Sponsored Link
Email This Post Email This Post

Some Sellers Frustrated by Amazon’s A-to-Z Guarantee Practices

Sometimes, buyers who purchase from a third-party Amazon seller find an issue with what they’ve bought and turn to Amazon’s customer service for relief. One recommended process, the A-to-Z Guarantee Claim, has irritated several sellers who feel that process unfairly hurts them.

According to Amazon’s website, “The condition of the item you buy and its timely delivery are guaranteed under the Amazon A-to-Z Guarantee.” The program provides protection for up to $2,500 of the purchase price of an item.

But some buyers may be turning to the claim process too readily, at the behest of Amazon customer service reps. Those claims can impact a seller’s order defect rate (ODR). That’s been the focus of a recent discussion thread on Amazon’s Seller Central.

These sellers perceive a recent uptick in buyers being referred to the A-to-Z process, when instead the seller is willing to resolve issues directly. One poster said “we would rather lose money (than) have a bad reputation, but it seems the A-to-Z system is becoming an abused scapegoat.”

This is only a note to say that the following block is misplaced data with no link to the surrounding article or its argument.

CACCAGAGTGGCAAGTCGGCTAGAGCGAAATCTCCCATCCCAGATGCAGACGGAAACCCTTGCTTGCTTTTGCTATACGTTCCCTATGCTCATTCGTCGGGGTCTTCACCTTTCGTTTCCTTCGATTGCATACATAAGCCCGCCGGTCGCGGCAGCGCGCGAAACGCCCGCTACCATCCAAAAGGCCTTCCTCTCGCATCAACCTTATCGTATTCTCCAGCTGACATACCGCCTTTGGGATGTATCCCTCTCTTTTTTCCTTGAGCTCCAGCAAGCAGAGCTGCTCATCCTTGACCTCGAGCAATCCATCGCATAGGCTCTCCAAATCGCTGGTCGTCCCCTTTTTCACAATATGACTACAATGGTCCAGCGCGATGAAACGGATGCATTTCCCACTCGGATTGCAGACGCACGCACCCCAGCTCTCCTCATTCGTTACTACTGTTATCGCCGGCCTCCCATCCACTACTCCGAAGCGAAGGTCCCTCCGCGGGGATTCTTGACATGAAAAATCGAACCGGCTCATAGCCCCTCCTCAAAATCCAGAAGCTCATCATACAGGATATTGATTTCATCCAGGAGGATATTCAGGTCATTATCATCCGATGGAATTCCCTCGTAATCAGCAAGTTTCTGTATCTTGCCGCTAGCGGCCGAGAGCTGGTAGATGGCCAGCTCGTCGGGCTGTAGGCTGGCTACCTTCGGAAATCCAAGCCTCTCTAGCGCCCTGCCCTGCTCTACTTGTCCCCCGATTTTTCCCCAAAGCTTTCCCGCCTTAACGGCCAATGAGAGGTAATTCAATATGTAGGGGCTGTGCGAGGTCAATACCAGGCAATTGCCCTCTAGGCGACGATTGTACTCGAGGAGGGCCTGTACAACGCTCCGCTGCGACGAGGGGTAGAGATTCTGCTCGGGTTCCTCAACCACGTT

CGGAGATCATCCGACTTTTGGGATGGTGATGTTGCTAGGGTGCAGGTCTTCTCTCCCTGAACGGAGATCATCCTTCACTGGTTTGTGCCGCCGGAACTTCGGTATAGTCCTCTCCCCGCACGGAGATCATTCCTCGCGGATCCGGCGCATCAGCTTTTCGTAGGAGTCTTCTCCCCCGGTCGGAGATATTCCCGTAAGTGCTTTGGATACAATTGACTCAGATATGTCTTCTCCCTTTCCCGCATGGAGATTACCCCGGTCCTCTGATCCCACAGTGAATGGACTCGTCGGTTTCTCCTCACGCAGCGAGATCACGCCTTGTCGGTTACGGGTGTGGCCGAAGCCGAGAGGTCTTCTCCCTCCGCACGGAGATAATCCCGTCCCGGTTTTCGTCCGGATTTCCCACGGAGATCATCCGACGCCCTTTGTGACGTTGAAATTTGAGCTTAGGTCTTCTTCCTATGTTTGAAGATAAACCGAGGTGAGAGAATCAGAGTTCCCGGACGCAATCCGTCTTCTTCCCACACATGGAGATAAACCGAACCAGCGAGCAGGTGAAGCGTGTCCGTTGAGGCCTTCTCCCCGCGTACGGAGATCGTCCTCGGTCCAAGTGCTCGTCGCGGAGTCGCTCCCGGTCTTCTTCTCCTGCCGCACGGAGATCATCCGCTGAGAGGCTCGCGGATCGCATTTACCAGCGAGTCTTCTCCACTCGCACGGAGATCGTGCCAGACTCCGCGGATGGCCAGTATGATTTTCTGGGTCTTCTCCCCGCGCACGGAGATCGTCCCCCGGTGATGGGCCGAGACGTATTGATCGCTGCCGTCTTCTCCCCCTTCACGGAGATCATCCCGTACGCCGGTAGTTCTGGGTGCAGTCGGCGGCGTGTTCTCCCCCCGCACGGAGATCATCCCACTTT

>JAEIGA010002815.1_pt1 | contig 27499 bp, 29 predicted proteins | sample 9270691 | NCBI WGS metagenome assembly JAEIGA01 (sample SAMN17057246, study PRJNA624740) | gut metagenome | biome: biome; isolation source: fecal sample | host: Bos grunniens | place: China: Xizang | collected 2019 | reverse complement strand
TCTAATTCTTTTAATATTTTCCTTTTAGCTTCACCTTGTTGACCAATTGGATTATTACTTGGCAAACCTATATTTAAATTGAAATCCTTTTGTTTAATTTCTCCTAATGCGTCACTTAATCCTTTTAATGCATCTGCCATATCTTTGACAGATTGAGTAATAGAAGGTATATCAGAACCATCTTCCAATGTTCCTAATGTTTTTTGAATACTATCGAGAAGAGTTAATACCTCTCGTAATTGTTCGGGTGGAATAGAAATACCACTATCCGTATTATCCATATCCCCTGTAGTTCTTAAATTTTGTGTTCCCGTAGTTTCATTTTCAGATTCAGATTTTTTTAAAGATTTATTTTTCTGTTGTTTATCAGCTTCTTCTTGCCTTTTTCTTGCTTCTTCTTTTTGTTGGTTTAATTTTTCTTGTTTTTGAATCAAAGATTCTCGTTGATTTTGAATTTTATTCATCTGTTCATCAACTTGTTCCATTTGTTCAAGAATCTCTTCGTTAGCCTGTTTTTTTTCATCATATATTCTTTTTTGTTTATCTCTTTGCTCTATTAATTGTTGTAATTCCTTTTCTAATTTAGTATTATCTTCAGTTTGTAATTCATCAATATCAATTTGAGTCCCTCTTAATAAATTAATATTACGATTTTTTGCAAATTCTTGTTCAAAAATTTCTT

That seller claimed a buyer opened an A-to-Z claim for receiving an “item not as described” and not getting a response from the seller. “We replied 6 hours after she initiated her initial request,” the seller said, a reply that detailed the process for getting a return authorization.

Among the requirements buyers must meet according to Amazon’s A-to-Z terms, however: You must contact the third-party seller through your account, and you must have waited two business days for a response.

“The ill-advised filing of A-Z claims by poorly trained reps is a real sore spot for sellers,” another poster said, claiming “Amazon refuses to address this issue despite repeated requests.”

Amazon spokesperson Erik Fairleigh told EcommerceBytes the company always encourages buyers to communicate with sellers. He said there has not been any unusual increase in A-to-Z claims.

Sellers can lose their privileges on Amazon if their ODR is hurt by unnecessary or fraudulent A-to-Z claims. Clearly some sellers feel there is a long-standing problem, exacerbated by Amazon reps turning too quickly to recommending these claims for resolving problems.

“I personally wish Amazon CSR’s would direct customers to our customer service number rather than opening an A-Z for the customer or telling them to do so,” another seller said in the discussion.

Ina Steiner contributed to this story.

David A Utter on LinkedinDavid A Utter on Twitter
David A Utter
David A Utter
David A. Utter is a freelance writer based in Lexington, KY. He has covered technology topics from search to security to online business and has been quoted in places like ZDNet and BusinessWeek. He considers his appearance on NPR's "All Things Considered" with long-time host Robert Siegel a delightful highlight. You can find him on Twitter @davidautter and on LinkedIn.